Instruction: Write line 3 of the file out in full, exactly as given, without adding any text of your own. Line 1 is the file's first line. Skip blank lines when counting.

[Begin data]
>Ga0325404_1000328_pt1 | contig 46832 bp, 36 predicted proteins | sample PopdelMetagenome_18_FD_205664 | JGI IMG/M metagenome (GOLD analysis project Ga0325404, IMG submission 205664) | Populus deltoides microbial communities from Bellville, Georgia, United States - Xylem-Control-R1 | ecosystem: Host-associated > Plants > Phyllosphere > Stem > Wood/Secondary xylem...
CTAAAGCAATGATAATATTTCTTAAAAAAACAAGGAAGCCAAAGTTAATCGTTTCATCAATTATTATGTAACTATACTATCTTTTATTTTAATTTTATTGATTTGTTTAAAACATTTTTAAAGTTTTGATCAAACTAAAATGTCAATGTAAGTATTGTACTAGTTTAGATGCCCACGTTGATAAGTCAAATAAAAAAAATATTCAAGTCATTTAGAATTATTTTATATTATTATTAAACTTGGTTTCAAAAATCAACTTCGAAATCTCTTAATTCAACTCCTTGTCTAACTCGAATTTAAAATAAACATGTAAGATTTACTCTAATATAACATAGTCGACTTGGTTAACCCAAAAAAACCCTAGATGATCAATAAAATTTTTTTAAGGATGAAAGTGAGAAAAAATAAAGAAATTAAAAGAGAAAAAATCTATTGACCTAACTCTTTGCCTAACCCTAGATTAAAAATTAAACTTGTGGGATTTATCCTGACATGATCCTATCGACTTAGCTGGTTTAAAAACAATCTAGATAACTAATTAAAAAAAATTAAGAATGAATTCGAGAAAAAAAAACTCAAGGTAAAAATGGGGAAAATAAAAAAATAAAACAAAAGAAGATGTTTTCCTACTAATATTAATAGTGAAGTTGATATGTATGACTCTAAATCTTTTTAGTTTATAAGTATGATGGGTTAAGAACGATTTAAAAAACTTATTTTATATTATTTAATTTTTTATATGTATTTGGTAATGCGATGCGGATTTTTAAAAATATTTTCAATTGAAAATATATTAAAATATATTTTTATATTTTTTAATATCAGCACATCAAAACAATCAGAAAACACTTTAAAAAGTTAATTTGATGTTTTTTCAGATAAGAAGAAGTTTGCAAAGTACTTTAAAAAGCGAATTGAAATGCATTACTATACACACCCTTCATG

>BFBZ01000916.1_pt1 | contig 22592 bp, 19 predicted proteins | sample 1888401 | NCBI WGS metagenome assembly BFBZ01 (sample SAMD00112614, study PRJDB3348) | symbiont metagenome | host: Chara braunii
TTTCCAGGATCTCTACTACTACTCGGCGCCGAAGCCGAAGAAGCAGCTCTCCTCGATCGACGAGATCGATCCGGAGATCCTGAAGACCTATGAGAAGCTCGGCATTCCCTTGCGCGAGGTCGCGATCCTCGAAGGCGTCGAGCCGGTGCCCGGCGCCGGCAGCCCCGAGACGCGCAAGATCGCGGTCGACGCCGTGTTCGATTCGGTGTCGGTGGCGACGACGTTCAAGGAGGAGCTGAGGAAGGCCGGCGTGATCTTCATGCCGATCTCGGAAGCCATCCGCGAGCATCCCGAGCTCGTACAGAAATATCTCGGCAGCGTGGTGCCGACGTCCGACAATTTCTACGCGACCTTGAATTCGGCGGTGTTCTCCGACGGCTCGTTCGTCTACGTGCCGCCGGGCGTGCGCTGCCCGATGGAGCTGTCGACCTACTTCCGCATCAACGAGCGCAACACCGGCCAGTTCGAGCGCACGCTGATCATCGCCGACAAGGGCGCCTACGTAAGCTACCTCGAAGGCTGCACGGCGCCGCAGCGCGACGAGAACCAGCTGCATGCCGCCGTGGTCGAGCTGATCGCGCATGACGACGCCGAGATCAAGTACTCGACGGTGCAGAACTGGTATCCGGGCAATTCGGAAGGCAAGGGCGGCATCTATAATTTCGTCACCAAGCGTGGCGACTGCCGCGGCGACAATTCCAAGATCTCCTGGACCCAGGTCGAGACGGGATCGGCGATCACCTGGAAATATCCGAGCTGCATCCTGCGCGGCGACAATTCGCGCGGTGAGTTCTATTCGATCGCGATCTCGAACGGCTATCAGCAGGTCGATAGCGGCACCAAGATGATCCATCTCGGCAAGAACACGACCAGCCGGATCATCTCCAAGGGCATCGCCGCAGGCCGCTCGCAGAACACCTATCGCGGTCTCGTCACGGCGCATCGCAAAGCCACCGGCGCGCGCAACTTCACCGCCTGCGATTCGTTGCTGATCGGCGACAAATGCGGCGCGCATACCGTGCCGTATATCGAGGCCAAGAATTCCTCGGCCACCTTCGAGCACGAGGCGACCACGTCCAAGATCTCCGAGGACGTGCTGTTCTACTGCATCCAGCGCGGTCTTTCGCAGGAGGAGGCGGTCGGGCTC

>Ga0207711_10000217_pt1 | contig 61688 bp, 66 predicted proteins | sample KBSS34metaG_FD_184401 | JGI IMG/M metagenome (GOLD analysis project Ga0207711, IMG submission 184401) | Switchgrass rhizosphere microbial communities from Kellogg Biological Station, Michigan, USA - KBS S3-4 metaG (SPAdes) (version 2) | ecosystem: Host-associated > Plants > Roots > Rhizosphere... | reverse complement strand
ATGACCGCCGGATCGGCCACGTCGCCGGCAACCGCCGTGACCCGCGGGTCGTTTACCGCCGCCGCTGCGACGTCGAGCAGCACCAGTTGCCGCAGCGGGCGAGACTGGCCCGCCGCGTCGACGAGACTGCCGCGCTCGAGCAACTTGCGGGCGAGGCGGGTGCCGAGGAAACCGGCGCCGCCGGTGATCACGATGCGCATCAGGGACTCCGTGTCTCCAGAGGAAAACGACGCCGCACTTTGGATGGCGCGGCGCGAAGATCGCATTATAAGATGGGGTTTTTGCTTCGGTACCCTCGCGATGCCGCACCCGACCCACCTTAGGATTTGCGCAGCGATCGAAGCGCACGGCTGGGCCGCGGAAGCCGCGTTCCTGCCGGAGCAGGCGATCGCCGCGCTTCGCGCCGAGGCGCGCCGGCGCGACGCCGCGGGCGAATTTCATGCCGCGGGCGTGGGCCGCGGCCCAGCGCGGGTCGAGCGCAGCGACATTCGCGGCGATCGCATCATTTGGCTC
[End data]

>BFBZ01000916.1_pt1 | contig 22592 bp, 19 predicted proteins | sample 1888401 | NCBI WGS metagenome assembly BFBZ01 (sample SAMD00112614, study PRJDB3348) | symbiont metagenome | host: Chara braunii